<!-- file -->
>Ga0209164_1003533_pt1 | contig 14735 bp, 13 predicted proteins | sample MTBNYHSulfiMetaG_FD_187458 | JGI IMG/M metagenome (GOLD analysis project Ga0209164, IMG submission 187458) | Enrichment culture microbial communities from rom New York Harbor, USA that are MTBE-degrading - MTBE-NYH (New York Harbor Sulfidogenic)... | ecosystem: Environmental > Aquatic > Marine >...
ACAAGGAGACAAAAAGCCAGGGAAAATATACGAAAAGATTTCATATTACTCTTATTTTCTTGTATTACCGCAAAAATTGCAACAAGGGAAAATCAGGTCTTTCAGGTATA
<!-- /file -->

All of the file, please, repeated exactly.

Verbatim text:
>Ga0209164_1003533_pt1 | contig 14735 bp, 13 predicted proteins | sample MTBNYHSulfiMetaG_FD_187458 | JGI IMG/M metagenome (GOLD analysis project Ga0209164, IMG submission 187458) | Enrichment culture microbial communities from rom New York Harbor, USA that are MTBE-degrading - MTBE-NYH (New York Harbor Sulfidogenic)... | ecosystem: Environmental > Aquatic > Marine >...
ACAAGGAGACAAAAAGCCAGGGAAAATATACGAAAAGATTTCATATTACTCTTATTTTCTTGTATTACCGCAAAAATTGCAACAAGGGAAAATCAGGTCTTTCAGGTATA